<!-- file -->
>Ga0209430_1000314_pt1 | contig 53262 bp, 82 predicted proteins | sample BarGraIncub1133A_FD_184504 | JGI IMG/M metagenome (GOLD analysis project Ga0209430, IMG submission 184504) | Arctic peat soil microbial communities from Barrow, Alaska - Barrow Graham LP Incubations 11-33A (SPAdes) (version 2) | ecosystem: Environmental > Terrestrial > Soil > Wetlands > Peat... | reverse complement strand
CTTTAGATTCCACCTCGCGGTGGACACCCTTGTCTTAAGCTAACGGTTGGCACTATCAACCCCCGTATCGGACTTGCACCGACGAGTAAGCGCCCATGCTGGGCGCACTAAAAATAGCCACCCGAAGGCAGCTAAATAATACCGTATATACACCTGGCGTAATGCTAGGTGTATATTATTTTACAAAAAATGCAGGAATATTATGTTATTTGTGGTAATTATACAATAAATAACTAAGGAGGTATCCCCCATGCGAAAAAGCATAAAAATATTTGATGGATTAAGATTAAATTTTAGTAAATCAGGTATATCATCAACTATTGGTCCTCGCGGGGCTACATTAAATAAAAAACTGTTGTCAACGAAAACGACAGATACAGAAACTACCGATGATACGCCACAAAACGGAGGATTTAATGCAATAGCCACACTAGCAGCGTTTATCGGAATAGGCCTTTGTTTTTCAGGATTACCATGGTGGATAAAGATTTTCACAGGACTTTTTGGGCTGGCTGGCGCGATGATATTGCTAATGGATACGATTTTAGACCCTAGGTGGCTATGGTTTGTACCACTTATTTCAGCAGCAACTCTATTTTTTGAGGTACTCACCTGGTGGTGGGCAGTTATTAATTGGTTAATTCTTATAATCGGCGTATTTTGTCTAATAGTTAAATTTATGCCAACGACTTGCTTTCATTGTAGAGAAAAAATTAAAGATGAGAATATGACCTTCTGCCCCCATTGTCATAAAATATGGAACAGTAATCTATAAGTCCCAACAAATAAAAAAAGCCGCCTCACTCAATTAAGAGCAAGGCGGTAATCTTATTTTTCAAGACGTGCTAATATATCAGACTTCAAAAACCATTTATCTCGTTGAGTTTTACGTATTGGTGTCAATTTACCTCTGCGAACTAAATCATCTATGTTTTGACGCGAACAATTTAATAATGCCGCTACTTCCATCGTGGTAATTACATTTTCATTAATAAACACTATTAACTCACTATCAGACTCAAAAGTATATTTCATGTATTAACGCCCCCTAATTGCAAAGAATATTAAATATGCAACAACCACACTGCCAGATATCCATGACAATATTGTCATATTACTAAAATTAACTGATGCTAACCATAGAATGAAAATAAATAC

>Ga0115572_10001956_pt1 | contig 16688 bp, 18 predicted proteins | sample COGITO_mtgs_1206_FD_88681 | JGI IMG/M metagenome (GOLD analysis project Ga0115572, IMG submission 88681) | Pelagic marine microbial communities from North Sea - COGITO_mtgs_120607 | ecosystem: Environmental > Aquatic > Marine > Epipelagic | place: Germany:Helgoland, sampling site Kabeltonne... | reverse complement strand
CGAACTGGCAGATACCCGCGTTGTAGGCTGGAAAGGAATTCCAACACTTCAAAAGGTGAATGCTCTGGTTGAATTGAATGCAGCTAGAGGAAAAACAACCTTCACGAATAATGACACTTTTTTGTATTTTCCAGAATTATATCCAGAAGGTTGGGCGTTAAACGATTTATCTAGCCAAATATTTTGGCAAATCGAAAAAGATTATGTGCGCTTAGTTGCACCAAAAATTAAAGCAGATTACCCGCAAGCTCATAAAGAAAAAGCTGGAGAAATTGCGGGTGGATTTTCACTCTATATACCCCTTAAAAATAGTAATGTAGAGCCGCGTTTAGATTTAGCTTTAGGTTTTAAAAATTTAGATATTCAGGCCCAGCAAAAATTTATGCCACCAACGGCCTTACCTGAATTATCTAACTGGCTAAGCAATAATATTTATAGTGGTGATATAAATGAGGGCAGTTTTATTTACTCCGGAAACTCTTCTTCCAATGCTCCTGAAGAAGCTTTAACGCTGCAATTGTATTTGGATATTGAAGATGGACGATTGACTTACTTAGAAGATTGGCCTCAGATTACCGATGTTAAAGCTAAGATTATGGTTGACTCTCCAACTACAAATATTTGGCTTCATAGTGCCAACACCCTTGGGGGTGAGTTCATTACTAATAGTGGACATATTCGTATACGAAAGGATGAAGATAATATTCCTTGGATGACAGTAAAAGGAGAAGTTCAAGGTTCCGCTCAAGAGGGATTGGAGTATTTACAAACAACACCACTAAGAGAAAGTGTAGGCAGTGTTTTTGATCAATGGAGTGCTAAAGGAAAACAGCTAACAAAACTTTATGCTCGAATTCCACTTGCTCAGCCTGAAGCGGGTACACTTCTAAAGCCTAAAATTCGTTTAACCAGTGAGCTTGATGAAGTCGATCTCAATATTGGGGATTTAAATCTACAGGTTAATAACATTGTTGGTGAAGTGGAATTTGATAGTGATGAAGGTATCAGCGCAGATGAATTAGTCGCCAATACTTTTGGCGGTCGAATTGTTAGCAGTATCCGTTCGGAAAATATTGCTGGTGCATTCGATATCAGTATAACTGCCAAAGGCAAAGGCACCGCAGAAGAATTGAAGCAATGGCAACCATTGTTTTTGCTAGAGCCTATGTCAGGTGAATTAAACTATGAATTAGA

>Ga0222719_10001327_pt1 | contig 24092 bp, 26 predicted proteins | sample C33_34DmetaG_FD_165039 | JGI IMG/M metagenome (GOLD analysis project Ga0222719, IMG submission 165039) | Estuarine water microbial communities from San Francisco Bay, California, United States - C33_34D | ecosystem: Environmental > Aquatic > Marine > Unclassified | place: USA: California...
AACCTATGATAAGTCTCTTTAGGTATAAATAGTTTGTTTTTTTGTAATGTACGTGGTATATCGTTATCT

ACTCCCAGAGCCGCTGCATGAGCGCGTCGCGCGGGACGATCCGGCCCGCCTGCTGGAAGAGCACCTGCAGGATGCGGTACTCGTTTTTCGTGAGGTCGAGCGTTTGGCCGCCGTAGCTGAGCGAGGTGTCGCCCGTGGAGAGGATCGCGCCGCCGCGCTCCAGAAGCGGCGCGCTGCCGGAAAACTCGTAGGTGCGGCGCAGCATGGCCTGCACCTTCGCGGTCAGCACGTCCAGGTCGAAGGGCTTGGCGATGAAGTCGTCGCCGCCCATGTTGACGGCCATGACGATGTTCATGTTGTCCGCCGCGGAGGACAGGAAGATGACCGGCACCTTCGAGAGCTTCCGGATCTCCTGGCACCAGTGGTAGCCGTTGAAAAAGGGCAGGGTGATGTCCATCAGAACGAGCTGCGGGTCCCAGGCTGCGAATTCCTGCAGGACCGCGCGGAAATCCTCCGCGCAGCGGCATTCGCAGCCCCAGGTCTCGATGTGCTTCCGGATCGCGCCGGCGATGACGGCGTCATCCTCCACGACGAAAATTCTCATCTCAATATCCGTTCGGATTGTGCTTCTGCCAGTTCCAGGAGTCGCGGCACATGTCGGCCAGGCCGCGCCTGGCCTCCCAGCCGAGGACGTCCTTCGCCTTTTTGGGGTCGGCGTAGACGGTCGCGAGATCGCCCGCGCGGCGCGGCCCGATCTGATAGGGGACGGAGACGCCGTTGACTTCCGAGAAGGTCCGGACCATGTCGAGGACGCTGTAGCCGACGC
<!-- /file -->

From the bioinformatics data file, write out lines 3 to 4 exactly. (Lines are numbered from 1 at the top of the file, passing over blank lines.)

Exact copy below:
>Ga0115572_10001956_pt1 | contig 16688 bp, 18 predicted proteins | sample COGITO_mtgs_1206_FD_88681 | JGI IMG/M metagenome (GOLD analysis project Ga0115572, IMG submission 88681) | Pelagic marine microbial communities from North Sea - COGITO_mtgs_120607 | ecosystem: Environmental > Aquatic > Marine > Epipelagic | place: Germany:Helgoland, sampling site Kabeltonne... | reverse complement strand
CGAACTGGCAGATACCCGCGTTGTAGGCTGGAAAGGAATTCCAACACTTCAAAAGGTGAATGCTCTGGTTGAATTGAATGCAGCTAGAGGAAAAACAACCTTCACGAATAATGACACTTTTTTGTATTTTCCAGAATTATATCCAGAAGGTTGGGCGTTAAACGATTTATCTAGCCAAATATTTTGGCAAATCGAAAAAGATTATGTGCGCTTAGTTGCACCAAAAATTAAAGCAGATTACCCGCAAGCTCATAAAGAAAAAGCTGGAGAAATTGCGGGTGGATTTTCACTCTATATACCCCTTAAAAATAGTAATGTAGAGCCGCGTTTAGATTTAGCTTTAGGTTTTAAAAATTTAGATATTCAGGCCCAGCAAAAATTTATGCCACCAACGGCCTTACCTGAATTATCTAACTGGCTAAGCAATAATATTTATAGTGGTGATATAAATGAGGGCAGTTTTATTTACTCCGGAAACTCTTCTTCCAATGCTCCTGAAGAAGCTTTAACGCTGCAATTGTATTTGGATATTGAAGATGGACGATTGACTTACTTAGAAGATTGGCCTCAGATTACCGATGTTAAAGCTAAGATTATGGTTGACTCTCCAACTACAAATATTTGGCTTCATAGTGCCAACACCCTTGGGGGTGAGTTCATTACTAATAGTGGACATATTCGTATACGAAAGGATGAAGATAATATTCCTTGGATGACAGTAAAAGGAGAAGTTCAAGGTTCCGCTCAAGAGGGATTGGAGTATTTACAAACAACACCACTAAGAGAAAGTGTAGGCAGTGTTTTTGATCAATGGAGTGCTAAAGGAAAACAGCTAACAAAACTTTATGCTCGAATTCCACTTGCTCAGCCTGAAGCGGGTACACTTCTAAAGCCTAAAATTCGTTTAACCAGTGAGCTTGATGAAGTCGATCTCAATATTGGGGATTTAAATCTACAGGTTAATAACATTGTTGGTGAAGTGGAATTTGATAGTGATGAAGGTATCAGCGCAGATGAATTAGTCGCCAATACTTTTGGCGGTCGAATTGTTAGCAGTATCCGTTCGGAAAATATTGCTGGTGCATTCGATATCAGTATAACTGCCAAAGGCAAAGGCACCGCAGAAGAATTGAAGCAATGGCAACCATTGTTTTTGCTAGAGCCTATGTCAGGTGAATTAAACTATGAATTAGA